Cortical tracking of hierarchical linguistic structures in connected speech

Abstract

The most critical attribute of human language is its unbounded combinatorial nature: smaller elements can be combined into larger structures on the basis of a grammatical system, resulting in a hierarchy of linguistic units, such as words, phrases and sentences. Mentally parsing and representing such structures, however, poses challenges for speech comprehension. In speech, hierarchical linguistic structures do not have boundaries that are clearly defined by acoustic cues and must therefore be internally and incrementally constructed during comprehension. We found that, during listening to connected speech, cortical activity of different timescales concurrently tracked the time course of abstract linguistic structures at different hierarchical levels, such as words, phrases and sentences. Notably, the neural tracking of hierarchical linguistic structures was dissociated from the encoding of acoustic cues and from the predictability of incoming words. Our results indicate that a hierarchy of neural processing timescales underlies grammar-based internal construction of hierarchical linguistic structure.

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Figure 1: Neural tracking of hierarchical linguistic structures.
Figure 2: Tracking of different linguistic structures.
Figure 3: Dissociating sentential structures and transitional probability.
Figure 4: Neural tracking of sentences of varying structures.
Figure 5: Localizing cortical sources of the sentential and phrasal rate responses using ECoG (N = 5).
Figure 6: Spatial dissociation between sentential-rate, phrasal-rate and syllabic-rate responses (N = 5).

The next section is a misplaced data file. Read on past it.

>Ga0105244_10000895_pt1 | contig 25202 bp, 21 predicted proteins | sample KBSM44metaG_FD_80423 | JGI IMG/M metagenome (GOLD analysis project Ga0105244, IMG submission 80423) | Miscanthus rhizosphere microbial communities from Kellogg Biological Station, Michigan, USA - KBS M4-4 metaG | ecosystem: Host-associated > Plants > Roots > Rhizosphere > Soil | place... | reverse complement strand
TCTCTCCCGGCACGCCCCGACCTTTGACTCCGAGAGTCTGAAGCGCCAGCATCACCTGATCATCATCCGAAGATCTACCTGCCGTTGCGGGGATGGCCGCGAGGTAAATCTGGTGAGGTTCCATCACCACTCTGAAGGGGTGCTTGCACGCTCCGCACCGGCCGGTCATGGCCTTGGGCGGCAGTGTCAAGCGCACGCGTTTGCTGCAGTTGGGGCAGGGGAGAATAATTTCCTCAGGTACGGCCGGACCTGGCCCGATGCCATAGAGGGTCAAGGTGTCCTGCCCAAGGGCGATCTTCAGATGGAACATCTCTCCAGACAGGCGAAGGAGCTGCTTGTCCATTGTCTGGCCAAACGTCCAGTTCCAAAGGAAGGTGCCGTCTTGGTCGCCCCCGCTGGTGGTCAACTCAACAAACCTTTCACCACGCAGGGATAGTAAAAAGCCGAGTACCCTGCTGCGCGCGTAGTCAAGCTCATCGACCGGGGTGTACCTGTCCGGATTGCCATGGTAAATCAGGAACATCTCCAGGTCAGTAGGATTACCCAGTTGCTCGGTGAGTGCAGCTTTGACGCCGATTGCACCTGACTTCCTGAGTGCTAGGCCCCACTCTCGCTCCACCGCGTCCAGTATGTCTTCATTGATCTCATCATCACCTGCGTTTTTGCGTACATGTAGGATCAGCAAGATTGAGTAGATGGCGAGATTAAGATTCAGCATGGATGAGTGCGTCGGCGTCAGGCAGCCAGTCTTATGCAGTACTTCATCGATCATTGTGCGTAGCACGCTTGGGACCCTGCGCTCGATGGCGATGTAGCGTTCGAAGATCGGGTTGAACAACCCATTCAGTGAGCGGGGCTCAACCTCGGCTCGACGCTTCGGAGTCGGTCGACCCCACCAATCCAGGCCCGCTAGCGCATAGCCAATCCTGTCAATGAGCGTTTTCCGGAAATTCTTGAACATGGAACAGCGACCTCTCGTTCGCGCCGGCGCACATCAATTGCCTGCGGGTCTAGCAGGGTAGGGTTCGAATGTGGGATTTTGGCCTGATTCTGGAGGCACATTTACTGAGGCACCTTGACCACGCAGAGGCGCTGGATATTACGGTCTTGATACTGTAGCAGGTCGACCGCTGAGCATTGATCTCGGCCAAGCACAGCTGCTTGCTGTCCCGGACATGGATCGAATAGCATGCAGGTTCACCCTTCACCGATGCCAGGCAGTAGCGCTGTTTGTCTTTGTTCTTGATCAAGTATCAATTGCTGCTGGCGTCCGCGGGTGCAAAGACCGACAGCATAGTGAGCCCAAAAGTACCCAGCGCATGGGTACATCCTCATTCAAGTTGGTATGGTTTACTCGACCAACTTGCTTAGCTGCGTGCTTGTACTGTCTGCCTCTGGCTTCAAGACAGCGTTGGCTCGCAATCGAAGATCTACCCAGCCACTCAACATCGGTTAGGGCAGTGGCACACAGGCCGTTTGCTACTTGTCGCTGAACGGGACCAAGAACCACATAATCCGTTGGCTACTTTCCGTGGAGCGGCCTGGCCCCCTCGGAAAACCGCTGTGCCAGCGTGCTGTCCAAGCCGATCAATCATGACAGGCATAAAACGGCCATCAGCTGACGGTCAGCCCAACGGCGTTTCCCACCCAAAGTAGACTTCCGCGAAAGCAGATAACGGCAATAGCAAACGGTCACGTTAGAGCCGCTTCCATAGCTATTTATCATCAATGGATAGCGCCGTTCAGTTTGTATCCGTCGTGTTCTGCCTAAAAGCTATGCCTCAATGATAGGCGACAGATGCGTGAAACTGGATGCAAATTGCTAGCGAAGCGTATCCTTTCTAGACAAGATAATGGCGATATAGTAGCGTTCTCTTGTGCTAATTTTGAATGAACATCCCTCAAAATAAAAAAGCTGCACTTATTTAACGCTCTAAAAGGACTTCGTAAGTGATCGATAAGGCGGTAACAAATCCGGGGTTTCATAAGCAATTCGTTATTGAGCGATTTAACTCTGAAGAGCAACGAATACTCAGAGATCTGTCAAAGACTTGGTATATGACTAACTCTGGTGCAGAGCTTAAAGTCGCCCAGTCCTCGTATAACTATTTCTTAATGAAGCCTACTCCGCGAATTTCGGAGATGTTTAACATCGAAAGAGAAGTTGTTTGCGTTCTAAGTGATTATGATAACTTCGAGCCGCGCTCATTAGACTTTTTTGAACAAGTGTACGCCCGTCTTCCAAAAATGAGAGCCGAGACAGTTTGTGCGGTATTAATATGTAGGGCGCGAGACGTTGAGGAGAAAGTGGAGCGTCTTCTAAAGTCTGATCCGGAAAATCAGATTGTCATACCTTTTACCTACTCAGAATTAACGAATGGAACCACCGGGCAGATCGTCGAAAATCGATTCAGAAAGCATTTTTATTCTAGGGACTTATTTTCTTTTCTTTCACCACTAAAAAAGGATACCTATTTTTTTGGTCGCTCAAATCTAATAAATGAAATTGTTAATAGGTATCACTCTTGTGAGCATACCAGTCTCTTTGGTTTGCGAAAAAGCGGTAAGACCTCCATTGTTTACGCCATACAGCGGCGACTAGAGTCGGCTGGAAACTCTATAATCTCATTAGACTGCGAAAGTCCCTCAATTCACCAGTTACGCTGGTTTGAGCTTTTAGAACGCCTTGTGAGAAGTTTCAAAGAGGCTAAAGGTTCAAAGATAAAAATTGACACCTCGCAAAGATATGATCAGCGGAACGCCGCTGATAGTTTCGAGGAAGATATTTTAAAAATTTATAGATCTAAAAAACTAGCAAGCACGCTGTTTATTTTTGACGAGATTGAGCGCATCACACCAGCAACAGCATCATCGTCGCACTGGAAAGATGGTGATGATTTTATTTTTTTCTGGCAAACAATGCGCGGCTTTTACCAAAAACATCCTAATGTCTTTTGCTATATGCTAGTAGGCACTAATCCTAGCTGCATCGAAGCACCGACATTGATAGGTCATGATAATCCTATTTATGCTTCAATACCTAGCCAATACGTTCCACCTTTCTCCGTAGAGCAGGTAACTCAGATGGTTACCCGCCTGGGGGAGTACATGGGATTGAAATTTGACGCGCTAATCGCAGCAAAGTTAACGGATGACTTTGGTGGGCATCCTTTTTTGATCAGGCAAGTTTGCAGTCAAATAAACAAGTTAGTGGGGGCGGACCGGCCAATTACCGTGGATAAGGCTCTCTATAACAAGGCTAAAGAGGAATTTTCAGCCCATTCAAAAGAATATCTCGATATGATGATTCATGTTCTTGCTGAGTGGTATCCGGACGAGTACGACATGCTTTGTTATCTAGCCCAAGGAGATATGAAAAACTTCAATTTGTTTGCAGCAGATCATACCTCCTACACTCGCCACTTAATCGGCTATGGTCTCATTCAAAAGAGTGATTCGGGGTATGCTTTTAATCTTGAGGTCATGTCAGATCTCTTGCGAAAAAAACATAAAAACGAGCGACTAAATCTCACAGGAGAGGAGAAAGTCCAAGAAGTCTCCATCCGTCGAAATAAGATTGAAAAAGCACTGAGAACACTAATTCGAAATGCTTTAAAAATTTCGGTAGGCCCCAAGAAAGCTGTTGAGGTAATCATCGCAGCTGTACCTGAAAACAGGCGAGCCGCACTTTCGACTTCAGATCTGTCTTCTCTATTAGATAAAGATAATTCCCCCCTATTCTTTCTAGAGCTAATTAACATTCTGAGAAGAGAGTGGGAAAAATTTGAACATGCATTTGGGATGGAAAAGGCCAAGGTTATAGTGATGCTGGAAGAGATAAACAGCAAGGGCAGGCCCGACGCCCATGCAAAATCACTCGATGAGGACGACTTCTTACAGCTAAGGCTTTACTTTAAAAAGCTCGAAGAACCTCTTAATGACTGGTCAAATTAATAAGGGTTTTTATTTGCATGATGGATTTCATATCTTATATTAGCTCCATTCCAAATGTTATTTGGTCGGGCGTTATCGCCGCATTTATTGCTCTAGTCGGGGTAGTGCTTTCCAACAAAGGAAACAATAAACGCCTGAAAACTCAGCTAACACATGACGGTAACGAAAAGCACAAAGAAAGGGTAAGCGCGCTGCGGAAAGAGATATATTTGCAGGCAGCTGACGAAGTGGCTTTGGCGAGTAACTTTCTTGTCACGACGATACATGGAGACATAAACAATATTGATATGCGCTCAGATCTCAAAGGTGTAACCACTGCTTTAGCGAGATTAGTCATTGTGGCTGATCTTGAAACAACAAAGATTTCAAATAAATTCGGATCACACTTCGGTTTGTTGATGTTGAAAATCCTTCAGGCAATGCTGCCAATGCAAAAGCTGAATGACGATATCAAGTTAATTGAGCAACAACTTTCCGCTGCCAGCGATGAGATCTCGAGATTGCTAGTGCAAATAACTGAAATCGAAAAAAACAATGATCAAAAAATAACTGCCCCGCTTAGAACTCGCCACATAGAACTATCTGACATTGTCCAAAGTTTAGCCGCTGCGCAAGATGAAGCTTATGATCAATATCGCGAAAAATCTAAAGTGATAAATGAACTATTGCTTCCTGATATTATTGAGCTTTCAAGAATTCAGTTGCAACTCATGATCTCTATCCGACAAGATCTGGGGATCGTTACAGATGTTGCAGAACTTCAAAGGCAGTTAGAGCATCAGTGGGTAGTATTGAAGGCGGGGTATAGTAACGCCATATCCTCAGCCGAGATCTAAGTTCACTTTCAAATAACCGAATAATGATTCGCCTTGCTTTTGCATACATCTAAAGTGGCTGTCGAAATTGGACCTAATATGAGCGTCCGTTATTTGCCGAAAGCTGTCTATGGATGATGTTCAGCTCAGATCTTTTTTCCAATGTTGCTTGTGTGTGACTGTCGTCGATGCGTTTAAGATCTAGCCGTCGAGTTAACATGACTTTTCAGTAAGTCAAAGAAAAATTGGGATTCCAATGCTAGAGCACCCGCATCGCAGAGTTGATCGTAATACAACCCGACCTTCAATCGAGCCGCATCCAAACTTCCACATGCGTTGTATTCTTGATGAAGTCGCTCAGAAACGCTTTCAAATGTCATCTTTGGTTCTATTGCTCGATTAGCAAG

Figure 7: Syllabic-rate ECoG responses to English sentences and the acoustic control (N = 5).

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Acknowledgements

We thank J. Walker for MEG technical support, T. Thesen, W. Doyle and O. Devinsky for their instrumental help in collecting ECoG data, and G. Buzsaki, G. Cogan, S. Dehaene, A.-L. Giraud, G. Hickok, N. Hornstein, E. Lau, A. Marantz, N. Mesgarani, M. Peña, B. Pesaran, L. Pylkkänen, C. Schroeder, J. Simon and W. Singer for their comments on previous versions of the manuscript. This work supported by US National Institutes of Health grant 2R01DC05660 (D.P.) and Major Projects Program of the Shanghai Municipal Science and Technology Commission (STCSM) 15JC1400104 (X.T.) and National Natural Science Foundation of China 31500914 (X.T.).

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Contributions

N.D., L.M. and D.P. conceived and designed the experiments. N.D., H.Z. and X.T. performed the MEG experiments. L.M. performed the ECoG experiment. N.D., L.M. and D.P. wrote the paper. All of the authors discussed the results and edited the manuscript.

Corresponding authors

Correspondence to Nai Ding or David Poeppel.

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The authors declare no competing financial interests.

Integrated supplementary information

Supplementary Figure 1 Trial structure of Chinese (A-D) and English (EF) speech materials.

(A) For 4-syllable sentences, in each trial, 10 sentences are presented sequentially without any acoustic gap between them. English examples are given below the Chinese sentences/phrases to illustrate their syntactic structures (not direct translations). The same trial structure applies for 4-syllable verb phrases, except that each 4-syllable sentence (bounded by the dashed red box) is replaced by a 4-syllable type I verb phrase (B) or type II verb phrase (C). (D) For 2-syllable phrases, 20 phrases are presented sequentially in each trial. (E) Grammar for the constant predictability Markovian language. (F) The trial structure of Markovian language stimulus.

Supplementary Figure 2 The spectrum of the temporal envelope for the Chinese (A) and English (B) 4-syllable sentence stimuli.

The power spectrum is averaged over all stimulus trials, and the SEM across trials is shown (shaded area). A spectral peak is seen at the syllabic rate but not at the phrasal or sentential rates, confirming that the sentential and phrasal structure is not conveyed by acoustic power cues. The stimulus envelope is the half-wave rectified sound waveform. The two conditions shown for each language are not significantly different from each other (P > 0.15, FDR corrected).